Oyster Yachts has announced its collaboration with Reichel-Pugh to design a 33.5m/110ft sailing yacht known as PROJECT ALPHA for a repeat client who prefers to fly to his superyacht already at the preferred destination, rather than spend long hours in transit, in contrast to the flagship Oyster 188 that is currently in build.
“The choice is perhaps akin to a decision about whether to use the Range Rover [the Oyster 118] or the Aston Martin [Project Alpha],” CEO David Tydeman commented. “One is definitely fun for the blast to the golf club, but the other you’d choose for the longer drive up to the Scottish Highlands.”
The design has attracted interest from other potential clients and the yard is considering in investing in female moulding to meet demand. Female moulding assisted in the production of the Oyster 118 and helped the yard to sell the second hull as building in tandem reduces lead times.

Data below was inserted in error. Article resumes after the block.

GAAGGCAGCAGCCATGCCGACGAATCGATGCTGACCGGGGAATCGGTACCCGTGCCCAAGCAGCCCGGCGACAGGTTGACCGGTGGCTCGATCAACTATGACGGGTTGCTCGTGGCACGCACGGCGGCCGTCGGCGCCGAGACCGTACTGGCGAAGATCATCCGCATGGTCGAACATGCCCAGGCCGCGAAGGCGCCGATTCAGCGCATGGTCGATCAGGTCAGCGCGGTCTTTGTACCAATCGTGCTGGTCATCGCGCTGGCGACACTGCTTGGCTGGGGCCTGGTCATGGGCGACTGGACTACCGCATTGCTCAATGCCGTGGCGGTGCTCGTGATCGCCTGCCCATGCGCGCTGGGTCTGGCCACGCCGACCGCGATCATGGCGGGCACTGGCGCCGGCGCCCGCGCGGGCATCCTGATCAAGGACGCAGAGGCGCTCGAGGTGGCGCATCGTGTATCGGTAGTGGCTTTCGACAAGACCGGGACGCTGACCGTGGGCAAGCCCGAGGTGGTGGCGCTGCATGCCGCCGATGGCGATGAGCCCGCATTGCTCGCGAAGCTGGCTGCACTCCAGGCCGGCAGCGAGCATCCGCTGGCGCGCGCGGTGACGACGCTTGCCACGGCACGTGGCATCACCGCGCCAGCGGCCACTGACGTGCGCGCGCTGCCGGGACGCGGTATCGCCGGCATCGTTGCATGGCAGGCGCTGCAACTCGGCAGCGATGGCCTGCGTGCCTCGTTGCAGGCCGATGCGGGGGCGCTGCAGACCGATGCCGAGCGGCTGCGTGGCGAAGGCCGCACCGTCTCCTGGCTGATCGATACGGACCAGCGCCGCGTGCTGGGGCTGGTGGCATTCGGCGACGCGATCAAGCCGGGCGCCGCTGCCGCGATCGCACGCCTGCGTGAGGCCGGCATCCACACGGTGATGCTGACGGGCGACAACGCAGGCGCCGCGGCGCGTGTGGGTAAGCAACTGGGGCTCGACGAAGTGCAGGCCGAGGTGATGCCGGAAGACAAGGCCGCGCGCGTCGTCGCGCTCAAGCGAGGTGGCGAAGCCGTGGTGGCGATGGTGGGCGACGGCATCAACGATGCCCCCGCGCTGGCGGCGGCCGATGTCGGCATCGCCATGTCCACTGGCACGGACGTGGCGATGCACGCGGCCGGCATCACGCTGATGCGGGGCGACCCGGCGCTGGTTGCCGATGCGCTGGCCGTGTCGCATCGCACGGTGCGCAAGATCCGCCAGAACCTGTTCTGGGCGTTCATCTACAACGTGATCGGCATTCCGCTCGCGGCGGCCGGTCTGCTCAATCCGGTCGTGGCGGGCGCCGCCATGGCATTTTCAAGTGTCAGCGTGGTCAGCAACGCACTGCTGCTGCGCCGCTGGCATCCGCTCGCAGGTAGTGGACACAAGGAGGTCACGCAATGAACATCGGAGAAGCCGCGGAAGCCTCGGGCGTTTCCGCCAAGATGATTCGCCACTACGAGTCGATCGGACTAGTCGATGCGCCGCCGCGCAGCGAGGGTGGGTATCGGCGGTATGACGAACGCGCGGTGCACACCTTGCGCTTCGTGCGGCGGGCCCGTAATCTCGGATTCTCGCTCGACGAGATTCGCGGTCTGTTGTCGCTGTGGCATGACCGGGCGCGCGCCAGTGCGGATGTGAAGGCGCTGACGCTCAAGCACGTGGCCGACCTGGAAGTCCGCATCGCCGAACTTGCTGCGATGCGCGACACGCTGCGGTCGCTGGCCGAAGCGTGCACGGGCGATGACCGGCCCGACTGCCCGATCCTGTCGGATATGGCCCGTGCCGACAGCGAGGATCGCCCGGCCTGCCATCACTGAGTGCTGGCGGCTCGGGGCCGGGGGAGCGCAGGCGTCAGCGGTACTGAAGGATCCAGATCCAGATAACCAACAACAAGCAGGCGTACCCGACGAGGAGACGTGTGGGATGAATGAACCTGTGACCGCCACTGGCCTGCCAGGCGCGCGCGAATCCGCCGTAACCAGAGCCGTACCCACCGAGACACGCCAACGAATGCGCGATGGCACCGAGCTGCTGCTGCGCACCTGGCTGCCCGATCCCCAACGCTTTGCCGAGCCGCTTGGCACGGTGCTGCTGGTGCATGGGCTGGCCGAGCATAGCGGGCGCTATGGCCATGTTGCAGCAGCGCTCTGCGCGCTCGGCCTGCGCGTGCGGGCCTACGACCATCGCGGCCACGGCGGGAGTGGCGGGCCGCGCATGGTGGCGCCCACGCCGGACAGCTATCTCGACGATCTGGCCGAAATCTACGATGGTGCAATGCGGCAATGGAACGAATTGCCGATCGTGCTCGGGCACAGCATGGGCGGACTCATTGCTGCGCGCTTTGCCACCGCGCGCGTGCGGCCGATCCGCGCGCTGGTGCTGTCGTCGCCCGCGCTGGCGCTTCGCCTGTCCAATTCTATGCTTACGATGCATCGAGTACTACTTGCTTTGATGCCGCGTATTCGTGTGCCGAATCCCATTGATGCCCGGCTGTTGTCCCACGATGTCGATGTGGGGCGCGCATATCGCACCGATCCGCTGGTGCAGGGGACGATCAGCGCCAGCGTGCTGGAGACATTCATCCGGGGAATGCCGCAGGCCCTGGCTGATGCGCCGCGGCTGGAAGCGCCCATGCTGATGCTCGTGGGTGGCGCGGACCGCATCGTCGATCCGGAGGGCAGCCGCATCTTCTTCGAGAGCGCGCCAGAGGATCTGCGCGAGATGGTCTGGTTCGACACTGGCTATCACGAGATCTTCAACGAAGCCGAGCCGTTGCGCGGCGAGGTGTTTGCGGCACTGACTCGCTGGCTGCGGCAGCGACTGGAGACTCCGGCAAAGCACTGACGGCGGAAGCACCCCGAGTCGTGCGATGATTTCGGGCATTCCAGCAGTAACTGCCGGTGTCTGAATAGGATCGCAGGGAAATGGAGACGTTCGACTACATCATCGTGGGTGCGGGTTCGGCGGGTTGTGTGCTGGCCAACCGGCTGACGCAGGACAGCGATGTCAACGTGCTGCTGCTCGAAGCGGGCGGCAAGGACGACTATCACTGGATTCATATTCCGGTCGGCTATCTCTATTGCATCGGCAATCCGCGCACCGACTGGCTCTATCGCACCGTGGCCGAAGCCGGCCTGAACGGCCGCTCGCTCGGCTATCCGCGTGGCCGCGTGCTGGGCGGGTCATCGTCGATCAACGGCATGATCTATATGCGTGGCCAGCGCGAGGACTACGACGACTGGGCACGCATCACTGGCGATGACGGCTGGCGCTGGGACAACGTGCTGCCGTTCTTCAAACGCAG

Current images show PROJECT ALPHA with a large cockpit lined with seating and four tables for guests to dine alfresco and use for personal effects. The helm is placed towards the stern and the bow is clear of any obstructions to make an ideal platform for observation and sunbathing.
Below deck, the accommodation sleeps up to 8 guests across 4 en-suite staterooms, with the full-beam Master suite located in the bow. The crew quarters sleep up to 6 and there is a tender garage in the stern. There are currently two types of coachroof for the owner to choose from: A wedge deck and the more square, more traditional coachroof associated with past Oyster Yachts.
The shipbuilders are also developing several other new models, including the 27m/89ft Oyster 895 (due to replace the current Oyster 885) and a concept by Rob Humphreys Yacht Design for a 32m sloop that features a removable bimini for regatta racing.